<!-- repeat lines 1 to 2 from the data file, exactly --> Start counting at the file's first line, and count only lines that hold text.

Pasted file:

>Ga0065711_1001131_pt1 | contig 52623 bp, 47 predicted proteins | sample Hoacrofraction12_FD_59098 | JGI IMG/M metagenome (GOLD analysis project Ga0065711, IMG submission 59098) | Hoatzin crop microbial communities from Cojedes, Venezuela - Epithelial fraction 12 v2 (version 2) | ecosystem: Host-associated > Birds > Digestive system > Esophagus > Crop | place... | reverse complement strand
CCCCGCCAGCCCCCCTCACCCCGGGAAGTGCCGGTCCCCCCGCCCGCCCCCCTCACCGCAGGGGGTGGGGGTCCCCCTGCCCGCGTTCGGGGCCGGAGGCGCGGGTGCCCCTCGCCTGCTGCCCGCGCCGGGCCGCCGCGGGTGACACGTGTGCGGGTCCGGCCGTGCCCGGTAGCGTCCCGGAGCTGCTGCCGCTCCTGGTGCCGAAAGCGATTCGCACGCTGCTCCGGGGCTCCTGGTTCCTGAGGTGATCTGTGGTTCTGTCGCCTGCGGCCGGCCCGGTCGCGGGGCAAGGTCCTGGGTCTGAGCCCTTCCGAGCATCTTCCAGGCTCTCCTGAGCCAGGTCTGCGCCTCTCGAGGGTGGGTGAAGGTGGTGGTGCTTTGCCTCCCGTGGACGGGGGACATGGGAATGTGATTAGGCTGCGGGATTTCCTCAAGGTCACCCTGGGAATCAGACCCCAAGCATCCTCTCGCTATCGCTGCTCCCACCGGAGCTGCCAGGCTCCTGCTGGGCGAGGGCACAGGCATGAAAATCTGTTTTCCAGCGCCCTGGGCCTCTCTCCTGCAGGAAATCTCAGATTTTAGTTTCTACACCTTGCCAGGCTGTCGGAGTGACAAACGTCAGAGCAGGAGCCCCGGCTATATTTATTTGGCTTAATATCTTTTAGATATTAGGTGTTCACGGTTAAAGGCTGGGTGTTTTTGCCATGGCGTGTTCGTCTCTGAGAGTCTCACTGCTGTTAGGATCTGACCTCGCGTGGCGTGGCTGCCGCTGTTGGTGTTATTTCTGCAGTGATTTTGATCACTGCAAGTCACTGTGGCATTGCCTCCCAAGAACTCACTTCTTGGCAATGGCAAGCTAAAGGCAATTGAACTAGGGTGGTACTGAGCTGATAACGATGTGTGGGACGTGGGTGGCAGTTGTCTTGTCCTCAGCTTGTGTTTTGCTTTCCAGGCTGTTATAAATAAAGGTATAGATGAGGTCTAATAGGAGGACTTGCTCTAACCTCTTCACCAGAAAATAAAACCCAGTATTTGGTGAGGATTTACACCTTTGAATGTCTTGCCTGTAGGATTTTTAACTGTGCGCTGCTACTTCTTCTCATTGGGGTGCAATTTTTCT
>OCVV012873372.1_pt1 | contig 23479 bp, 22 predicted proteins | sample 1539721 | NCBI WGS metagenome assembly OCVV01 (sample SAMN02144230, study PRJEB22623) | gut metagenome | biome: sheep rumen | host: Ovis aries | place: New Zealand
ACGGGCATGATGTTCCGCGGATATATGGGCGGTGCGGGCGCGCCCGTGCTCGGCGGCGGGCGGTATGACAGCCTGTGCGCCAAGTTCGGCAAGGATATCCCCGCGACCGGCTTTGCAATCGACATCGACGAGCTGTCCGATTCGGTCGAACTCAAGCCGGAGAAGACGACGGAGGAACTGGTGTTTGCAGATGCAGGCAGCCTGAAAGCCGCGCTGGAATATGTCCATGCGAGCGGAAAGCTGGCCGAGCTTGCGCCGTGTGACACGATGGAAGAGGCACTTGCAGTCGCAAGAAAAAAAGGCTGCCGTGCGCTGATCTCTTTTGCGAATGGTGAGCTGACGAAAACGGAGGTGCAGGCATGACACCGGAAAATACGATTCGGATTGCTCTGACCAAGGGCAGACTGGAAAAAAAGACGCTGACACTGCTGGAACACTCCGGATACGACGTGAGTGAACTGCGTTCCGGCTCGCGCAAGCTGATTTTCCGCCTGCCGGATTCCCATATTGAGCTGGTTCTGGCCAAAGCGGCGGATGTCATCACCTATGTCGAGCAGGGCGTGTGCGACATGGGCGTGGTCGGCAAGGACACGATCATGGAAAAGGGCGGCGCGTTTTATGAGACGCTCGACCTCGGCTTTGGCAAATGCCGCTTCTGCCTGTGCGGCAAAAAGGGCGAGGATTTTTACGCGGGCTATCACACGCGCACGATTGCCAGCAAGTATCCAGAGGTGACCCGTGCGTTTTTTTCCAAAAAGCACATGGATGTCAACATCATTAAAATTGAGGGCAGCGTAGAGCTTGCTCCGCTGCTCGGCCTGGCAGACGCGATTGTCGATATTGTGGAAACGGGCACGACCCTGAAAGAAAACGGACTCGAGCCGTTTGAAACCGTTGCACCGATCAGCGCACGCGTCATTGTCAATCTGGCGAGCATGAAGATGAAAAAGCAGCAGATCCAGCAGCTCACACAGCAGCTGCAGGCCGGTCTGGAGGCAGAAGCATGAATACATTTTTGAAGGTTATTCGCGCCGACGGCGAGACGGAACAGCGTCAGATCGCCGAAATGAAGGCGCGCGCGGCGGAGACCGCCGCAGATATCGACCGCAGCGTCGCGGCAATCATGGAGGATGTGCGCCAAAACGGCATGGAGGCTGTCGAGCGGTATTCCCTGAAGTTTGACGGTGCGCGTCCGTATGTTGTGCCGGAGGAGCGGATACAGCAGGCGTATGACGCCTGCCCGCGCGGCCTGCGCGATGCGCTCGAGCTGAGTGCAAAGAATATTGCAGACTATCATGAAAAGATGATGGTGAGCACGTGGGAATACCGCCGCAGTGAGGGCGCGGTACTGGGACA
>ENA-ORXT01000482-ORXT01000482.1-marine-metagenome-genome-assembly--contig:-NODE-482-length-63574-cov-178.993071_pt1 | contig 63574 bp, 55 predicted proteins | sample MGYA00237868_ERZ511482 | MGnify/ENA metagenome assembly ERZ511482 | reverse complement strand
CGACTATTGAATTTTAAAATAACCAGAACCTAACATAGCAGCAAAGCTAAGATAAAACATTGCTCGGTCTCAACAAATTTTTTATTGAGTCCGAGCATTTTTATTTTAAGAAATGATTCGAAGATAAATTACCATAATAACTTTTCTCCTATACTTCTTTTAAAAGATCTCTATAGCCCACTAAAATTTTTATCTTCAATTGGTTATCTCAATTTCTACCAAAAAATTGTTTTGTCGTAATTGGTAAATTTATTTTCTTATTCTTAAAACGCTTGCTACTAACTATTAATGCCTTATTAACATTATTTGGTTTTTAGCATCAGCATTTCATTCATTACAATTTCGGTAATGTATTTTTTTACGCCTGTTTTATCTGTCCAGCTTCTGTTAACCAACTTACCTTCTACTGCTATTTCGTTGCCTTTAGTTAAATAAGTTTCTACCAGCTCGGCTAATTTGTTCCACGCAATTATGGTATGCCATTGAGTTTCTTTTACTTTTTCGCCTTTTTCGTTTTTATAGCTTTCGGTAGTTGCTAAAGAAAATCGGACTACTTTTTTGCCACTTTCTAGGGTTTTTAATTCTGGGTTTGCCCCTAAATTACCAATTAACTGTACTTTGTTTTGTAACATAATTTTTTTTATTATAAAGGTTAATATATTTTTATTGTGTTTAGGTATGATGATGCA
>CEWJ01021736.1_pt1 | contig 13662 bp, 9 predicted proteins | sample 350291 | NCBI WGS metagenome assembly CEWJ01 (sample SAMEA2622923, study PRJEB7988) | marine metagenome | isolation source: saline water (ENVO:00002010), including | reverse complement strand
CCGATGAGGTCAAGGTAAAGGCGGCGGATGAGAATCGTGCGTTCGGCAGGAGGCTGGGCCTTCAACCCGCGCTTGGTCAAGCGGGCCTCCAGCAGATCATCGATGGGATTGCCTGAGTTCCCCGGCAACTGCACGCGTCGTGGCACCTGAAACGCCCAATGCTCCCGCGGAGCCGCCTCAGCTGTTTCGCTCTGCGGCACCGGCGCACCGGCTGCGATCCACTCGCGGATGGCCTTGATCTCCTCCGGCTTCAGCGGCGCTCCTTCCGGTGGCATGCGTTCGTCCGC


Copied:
>Ga0065711_1001131_pt1 | contig 52623 bp, 47 predicted proteins | sample Hoacrofraction12_FD_59098 | JGI IMG/M metagenome (GOLD analysis project Ga0065711, IMG submission 59098) | Hoatzin crop microbial communities from Cojedes, Venezuela - Epithelial fraction 12 v2 (version 2) | ecosystem: Host-associated > Birds > Digestive system > Esophagus > Crop | place... | reverse complement strand
CCCCGCCAGCCCCCCTCACCCCGGGAAGTGCCGGTCCCCCCGCCCGCCCCCCTCACCGCAGGGGGTGGGGGTCCCCCTGCCCGCGTTCGGGGCCGGAGGCGCGGGTGCCCCTCGCCTGCTGCCCGCGCCGGGCCGCCGCGGGTGACACGTGTGCGGGTCCGGCCGTGCCCGGTAGCGTCCCGGAGCTGCTGCCGCTCCTGGTGCCGAAAGCGATTCGCACGCTGCTCCGGGGCTCCTGGTTCCTGAGGTGATCTGTGGTTCTGTCGCCTGCGGCCGGCCCGGTCGCGGGGCAAGGTCCTGGGTCTGAGCCCTTCCGAGCATCTTCCAGGCTCTCCTGAGCCAGGTCTGCGCCTCTCGAGGGTGGGTGAAGGTGGTGGTGCTTTGCCTCCCGTGGACGGGGGACATGGGAATGTGATTAGGCTGCGGGATTTCCTCAAGGTCACCCTGGGAATCAGACCCCAAGCATCCTCTCGCTATCGCTGCTCCCACCGGAGCTGCCAGGCTCCTGCTGGGCGAGGGCACAGGCATGAAAATCTGTTTTCCAGCGCCCTGGGCCTCTCTCCTGCAGGAAATCTCAGATTTTAGTTTCTACACCTTGCCAGGCTGTCGGAGTGACAAACGTCAGAGCAGGAGCCCCGGCTATATTTATTTGGCTTAATATCTTTTAGATATTAGGTGTTCACGGTTAAAGGCTGGGTGTTTTTGCCATGGCGTGTTCGTCTCTGAGAGTCTCACTGCTGTTAGGATCTGACCTCGCGTGGCGTGGCTGCCGCTGTTGGTGTTATTTCTGCAGTGATTTTGATCACTGCAAGTCACTGTGGCATTGCCTCCCAAGAACTCACTTCTTGGCAATGGCAAGCTAAAGGCAATTGAACTAGGGTGGTACTGAGCTGATAACGATGTGTGGGACGTGGGTGGCAGTTGTCTTGTCCTCAGCTTGTGTTTTGCTTTCCAGGCTGTTATAAATAAAGGTATAGATGAGGTCTAATAGGAGGACTTGCTCTAACCTCTTCACCAGAAAATAAAACCCAGTATTTGGTGAGGATTTACACCTTTGAATGTCTTGCCTGTAGGATTTTTAACTGTGCGCTGCTACTTCTTCTCATTGGGGTGCAATTTTTCT